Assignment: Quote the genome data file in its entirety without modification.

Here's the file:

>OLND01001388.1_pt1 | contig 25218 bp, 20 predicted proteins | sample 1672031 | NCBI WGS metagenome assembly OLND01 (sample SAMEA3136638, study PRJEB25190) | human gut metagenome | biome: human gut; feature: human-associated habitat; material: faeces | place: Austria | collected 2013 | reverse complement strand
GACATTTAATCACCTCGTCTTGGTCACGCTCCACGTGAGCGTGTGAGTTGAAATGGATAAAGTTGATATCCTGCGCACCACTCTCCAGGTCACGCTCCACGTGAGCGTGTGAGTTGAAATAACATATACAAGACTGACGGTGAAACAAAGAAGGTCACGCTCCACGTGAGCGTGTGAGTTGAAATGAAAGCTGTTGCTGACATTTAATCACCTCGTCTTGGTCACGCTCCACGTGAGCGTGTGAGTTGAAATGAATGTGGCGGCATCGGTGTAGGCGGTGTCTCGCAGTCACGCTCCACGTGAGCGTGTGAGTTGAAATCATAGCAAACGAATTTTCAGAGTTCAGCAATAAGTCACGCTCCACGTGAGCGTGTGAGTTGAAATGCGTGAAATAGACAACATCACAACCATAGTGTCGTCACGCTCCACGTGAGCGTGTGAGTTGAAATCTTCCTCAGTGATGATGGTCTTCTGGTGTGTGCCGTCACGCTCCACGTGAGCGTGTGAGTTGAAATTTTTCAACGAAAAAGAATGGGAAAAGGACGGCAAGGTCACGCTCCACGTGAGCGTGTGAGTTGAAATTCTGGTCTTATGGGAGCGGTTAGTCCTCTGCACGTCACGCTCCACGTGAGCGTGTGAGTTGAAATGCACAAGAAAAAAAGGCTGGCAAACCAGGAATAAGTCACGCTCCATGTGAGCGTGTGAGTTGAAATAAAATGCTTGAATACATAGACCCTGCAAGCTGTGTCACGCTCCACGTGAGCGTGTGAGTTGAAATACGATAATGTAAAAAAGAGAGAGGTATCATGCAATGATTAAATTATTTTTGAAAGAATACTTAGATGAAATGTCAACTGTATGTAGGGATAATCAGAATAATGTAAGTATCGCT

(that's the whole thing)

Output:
>OLND01001388.1_pt1 | contig 25218 bp, 20 predicted proteins | sample 1672031 | NCBI WGS metagenome assembly OLND01 (sample SAMEA3136638, study PRJEB25190) | human gut metagenome | biome: human gut; feature: human-associated habitat; material: faeces | place: Austria | collected 2013 | reverse complement strand
GACATTTAATCACCTCGTCTTGGTCACGCTCCACGTGAGCGTGTGAGTTGAAATGGATAAAGTTGATATCCTGCGCACCACTCTCCAGGTCACGCTCCACGTGAGCGTGTGAGTTGAAATAACATATACAAGACTGACGGTGAAACAAAGAAGGTCACGCTCCACGTGAGCGTGTGAGTTGAAATGAAAGCTGTTGCTGACATTTAATCACCTCGTCTTGGTCACGCTCCACGTGAGCGTGTGAGTTGAAATGAATGTGGCGGCATCGGTGTAGGCGGTGTCTCGCAGTCACGCTCCACGTGAGCGTGTGAGTTGAAATCATAGCAAACGAATTTTCAGAGTTCAGCAATAAGTCACGCTCCACGTGAGCGTGTGAGTTGAAATGCGTGAAATAGACAACATCACAACCATAGTGTCGTCACGCTCCACGTGAGCGTGTGAGTTGAAATCTTCCTCAGTGATGATGGTCTTCTGGTGTGTGCCGTCACGCTCCACGTGAGCGTGTGAGTTGAAATTTTTCAACGAAAAAGAATGGGAAAAGGACGGCAAGGTCACGCTCCACGTGAGCGTGTGAGTTGAAATTCTGGTCTTATGGGAGCGGTTAGTCCTCTGCACGTCACGCTCCACGTGAGCGTGTGAGTTGAAATGCACAAGAAAAAAAGGCTGGCAAACCAGGAATAAGTCACGCTCCATGTGAGCGTGTGAGTTGAAATAAAATGCTTGAATACATAGACCCTGCAAGCTGTGTCACGCTCCACGTGAGCGTGTGAGTTGAAATACGATAATGTAAAAAAGAGAGAGGTATCATGCAATGATTAAATTATTTTTGAAAGAATACTTAGATGAAATGTCAACTGTATGTAGGGATAATCAGAATAATGTAAGTATCGCT